the debating chamber at the senedd
The debating chamber at The Senedd Credit: Senedd Cymru / Welsh Parliament)

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A Plaid Cymru MS called for a rural poverty strategy, raising an economist’s warning that rural Wales is probably in more trouble than at any point in living memory.

Cefin Campbell, who lives in the Tywi Valley, described rural Wales as a picture of decline, with banks, schools, post offices and pubs all closing,

The Plaid Cymru politician told the Senedd young people are leaving to seek work, affordable housing, a better life or leisure facilities.

Mr Campbell said an external view of relative wealth can hide poverty under the surface, warning significant poverty is hiding in the shadows in rural Wales.

He raised the example of Ceredigion, which has among the highest house prices in Wales, yet 30% of children living in poverty – the second highest rate in the country.

‘Economic dysfunction’

Mr Campbell, who represents Mid and West Wales, said rural areas face the triple pressures of high costs, low incomes and poor access to public services.

He quoted Calvin Jones, a professor of economics at Cardiff University, as warning rural Wales is in trouble – “probably more trouble than in living memory”.

“Economic dysfunction is old hat here of course,” said Prof Jones.

“The social problems consequent on poor wages, low value added, and a lack of economic opportunity and market income are many and longstanding.

“These include poverty, the hollowing out of towns, poor service provision for rural areas, and the out-migration of the young.”

‘Rural proofing’

Mr Campbell advocated following the example of Northern Ireland’s Rural Needs Act which places a legal duty on public bodies to carry out a rural-proofing test

The former lecturer urged the Welsh Government to adopt a specific strategy, arguing urban and rural poverty must be addressed differently.

He told the chamber he has commissioned research and developed a strategy, which will be published shortly, due to the lack of response from the Welsh Government.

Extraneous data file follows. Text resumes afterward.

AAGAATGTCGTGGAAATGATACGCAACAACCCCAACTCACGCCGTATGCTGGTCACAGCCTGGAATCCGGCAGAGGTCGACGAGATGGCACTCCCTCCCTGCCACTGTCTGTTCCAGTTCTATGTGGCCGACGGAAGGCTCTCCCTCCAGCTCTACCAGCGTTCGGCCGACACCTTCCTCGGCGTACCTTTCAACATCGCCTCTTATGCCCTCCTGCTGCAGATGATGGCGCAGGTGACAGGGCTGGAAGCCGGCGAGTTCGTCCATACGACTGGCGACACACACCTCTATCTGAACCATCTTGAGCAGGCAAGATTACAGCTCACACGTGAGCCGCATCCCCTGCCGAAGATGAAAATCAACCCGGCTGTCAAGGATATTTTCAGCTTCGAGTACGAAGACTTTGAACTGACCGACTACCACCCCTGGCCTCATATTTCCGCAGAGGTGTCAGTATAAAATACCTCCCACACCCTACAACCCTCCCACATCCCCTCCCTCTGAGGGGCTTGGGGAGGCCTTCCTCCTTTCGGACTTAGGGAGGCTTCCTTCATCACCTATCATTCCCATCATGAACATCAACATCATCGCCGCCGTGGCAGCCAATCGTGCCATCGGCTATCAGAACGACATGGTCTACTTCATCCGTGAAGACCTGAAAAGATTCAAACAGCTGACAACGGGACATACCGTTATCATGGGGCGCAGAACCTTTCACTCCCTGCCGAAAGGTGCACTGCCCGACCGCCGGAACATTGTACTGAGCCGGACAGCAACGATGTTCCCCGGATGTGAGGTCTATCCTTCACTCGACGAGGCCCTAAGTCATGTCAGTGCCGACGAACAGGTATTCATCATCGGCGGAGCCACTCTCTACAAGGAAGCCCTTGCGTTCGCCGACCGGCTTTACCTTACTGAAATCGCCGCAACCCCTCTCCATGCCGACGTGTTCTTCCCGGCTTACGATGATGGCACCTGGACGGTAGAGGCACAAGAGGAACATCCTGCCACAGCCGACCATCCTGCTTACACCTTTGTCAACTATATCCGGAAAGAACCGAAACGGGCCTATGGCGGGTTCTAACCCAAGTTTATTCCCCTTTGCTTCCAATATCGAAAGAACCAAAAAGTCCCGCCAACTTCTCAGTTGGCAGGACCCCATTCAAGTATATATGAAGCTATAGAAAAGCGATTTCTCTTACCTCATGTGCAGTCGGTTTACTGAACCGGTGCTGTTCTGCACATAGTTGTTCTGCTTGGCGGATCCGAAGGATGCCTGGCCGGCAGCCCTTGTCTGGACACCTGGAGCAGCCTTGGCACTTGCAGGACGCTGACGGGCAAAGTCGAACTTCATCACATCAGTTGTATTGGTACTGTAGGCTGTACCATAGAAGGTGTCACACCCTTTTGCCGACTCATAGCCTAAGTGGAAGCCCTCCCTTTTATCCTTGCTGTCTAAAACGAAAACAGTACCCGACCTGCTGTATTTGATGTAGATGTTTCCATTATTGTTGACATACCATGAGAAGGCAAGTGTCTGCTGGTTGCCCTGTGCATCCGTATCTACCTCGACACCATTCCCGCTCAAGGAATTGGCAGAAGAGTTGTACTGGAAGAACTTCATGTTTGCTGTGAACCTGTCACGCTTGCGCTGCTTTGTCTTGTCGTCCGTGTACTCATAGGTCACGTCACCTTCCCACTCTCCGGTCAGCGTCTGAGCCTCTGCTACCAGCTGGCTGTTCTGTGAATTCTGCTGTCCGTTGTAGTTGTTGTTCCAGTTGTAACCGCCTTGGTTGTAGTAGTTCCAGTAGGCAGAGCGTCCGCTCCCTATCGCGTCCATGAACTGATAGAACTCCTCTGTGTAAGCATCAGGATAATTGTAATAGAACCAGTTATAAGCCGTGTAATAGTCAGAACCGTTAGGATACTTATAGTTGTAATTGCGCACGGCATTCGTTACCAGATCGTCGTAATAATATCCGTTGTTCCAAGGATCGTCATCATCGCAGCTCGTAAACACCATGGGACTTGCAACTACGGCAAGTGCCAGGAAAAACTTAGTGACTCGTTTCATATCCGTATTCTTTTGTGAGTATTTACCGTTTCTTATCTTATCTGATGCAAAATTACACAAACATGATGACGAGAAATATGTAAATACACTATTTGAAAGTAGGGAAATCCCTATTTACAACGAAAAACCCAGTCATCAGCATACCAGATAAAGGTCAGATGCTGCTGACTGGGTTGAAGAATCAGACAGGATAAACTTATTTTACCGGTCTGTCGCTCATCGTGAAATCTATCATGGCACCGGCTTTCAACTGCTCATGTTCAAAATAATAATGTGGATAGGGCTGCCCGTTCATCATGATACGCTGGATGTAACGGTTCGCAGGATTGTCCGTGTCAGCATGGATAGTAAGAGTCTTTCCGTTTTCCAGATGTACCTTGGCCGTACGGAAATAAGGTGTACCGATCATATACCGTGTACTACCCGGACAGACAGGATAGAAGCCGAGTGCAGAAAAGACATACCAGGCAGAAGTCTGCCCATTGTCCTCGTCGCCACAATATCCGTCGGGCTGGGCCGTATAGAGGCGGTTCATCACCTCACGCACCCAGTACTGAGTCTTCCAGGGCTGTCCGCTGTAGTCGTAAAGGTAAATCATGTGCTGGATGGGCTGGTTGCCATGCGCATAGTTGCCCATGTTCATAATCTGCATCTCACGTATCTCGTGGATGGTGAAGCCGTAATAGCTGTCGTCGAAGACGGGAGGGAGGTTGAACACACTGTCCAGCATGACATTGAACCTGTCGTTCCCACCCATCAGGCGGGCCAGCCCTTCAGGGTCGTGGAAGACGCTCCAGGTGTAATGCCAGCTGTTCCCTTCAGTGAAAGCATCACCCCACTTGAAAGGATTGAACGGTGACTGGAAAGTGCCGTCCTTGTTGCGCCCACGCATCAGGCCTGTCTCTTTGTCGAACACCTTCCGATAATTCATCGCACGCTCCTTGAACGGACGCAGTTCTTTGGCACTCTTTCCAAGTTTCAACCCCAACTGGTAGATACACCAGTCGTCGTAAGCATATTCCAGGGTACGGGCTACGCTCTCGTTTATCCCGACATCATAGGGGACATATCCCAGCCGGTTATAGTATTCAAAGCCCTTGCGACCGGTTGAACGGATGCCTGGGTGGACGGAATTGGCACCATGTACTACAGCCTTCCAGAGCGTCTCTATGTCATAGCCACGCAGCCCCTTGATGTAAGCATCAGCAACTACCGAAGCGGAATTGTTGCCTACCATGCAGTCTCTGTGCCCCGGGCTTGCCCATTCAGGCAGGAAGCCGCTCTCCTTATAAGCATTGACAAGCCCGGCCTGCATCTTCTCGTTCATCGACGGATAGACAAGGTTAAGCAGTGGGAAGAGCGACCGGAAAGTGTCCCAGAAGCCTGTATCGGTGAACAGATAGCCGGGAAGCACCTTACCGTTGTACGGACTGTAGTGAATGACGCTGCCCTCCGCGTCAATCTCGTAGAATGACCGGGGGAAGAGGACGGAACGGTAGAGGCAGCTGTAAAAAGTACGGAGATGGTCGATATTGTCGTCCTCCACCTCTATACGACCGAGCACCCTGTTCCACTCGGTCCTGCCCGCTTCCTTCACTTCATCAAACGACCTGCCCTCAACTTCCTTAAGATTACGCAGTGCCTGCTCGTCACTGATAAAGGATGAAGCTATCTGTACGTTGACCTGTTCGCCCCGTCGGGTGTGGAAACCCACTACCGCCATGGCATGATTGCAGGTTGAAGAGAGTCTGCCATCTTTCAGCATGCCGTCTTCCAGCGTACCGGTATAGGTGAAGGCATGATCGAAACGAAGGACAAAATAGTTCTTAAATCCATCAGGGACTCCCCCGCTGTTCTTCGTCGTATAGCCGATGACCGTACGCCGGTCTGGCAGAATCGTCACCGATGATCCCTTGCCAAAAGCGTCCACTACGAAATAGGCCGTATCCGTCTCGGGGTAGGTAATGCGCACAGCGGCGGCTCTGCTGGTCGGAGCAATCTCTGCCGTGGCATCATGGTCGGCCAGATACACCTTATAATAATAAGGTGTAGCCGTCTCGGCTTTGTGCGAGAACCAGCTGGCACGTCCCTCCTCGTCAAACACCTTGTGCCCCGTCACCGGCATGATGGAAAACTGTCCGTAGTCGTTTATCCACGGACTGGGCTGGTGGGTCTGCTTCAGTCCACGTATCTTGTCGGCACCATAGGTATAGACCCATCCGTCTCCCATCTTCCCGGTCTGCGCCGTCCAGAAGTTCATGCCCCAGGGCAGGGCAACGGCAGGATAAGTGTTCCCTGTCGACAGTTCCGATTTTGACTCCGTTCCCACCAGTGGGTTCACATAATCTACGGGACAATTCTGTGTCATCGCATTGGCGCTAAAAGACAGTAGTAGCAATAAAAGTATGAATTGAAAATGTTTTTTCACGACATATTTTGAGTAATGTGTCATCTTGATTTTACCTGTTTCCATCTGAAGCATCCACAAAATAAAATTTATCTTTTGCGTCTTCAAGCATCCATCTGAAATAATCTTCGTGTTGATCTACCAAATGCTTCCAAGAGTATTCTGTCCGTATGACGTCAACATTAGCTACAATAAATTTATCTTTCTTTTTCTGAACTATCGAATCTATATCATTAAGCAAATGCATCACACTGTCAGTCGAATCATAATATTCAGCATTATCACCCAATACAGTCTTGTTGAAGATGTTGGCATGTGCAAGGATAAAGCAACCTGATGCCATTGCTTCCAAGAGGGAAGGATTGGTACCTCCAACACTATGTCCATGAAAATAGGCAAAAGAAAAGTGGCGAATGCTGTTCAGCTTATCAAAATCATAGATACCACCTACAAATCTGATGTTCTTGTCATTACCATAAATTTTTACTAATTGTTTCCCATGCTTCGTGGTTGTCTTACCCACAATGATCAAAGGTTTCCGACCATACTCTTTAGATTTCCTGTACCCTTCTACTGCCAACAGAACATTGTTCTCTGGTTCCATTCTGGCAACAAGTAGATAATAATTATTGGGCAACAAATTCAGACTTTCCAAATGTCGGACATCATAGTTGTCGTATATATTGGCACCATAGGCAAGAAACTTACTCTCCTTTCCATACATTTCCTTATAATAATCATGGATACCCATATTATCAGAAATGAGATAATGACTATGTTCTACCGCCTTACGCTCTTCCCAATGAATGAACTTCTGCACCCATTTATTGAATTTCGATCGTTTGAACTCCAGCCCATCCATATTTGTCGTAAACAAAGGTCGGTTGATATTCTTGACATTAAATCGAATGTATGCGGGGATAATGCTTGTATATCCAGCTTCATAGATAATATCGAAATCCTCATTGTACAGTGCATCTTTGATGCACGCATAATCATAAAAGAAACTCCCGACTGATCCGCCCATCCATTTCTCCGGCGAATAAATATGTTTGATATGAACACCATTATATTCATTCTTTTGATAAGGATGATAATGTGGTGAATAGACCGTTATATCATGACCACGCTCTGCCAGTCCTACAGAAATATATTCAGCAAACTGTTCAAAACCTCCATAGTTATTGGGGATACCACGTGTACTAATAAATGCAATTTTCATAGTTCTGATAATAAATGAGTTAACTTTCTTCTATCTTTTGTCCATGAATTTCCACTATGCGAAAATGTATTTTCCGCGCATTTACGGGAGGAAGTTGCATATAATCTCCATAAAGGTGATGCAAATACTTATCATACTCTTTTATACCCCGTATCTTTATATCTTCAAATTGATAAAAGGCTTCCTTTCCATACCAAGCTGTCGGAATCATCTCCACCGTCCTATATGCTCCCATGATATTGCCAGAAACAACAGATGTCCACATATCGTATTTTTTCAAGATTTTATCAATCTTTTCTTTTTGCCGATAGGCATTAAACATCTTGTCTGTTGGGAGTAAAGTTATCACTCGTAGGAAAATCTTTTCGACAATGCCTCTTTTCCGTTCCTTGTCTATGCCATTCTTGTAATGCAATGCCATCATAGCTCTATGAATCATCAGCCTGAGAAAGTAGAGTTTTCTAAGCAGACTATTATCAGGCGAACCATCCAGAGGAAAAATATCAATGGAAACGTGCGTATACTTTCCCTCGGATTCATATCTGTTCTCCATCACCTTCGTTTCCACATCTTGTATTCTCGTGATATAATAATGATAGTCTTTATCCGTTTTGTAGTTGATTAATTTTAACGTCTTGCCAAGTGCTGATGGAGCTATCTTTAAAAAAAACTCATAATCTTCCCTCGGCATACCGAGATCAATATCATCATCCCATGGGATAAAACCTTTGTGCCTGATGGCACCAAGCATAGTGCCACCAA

His Plaid Cymru colleague Mabon ap Gwynfor said: “There’s one thing that’s certain, which is that there is less investment in our rural areas, in the infrastructure.”

The Dwyfor Meirionnydd MS called for fair funding from Westminster, saying Crown Estate and HS2 money could transform rural Wales.

‘Food deserts’

Siân Gwenllian highlighted a Bevan Foundation report on poverty in her Arfon constituency, warning of a cost-of-living premium in rural areas.

She raised concerns about food deserts in communities such as Dyffryn Nantlle and Deiniole where there is no supermarket and public transport infrastructure is poor.

Samuel Kurtz, who chairs the cross-party group on rural growth, raised a report on rural productivity which made 19 recommendations following an inquiry.

The Conservative said: “There are genuine opportunities within this report that do not require big money bags being spent to improve productivity in rural Wales.

“These are some small changes that can be implemented that can deliver real change in rural Wales, that would benefit people that we represent across Wales.”

‘Not convinced’

Responding to the short debate on May 15, Huw Irranca-Davies agreed it is a crucial issue, with 80% of Wales classified as rural and one in three people living in rural areas.

The new rural affairs secretary told the chamber the Welsh Government’s goal is to ensure equal access to support whether you live in a rural or urban area, or between the two.

Mr Irranca-Davies said ministers firmly believe a strategic all-Wales approach is the best way forward while recognising the challenges in different communities, including rural areas.

“I’m not convinced that a rural poverty strategy on its own is the right approach,” said the former MP, who was environment minister in Gordon Brown’s UK Government.

He battled away calls for legislation, saying rural proofing should form part of existing impact assessments and he will hammer this point home with cabinet colleagues.

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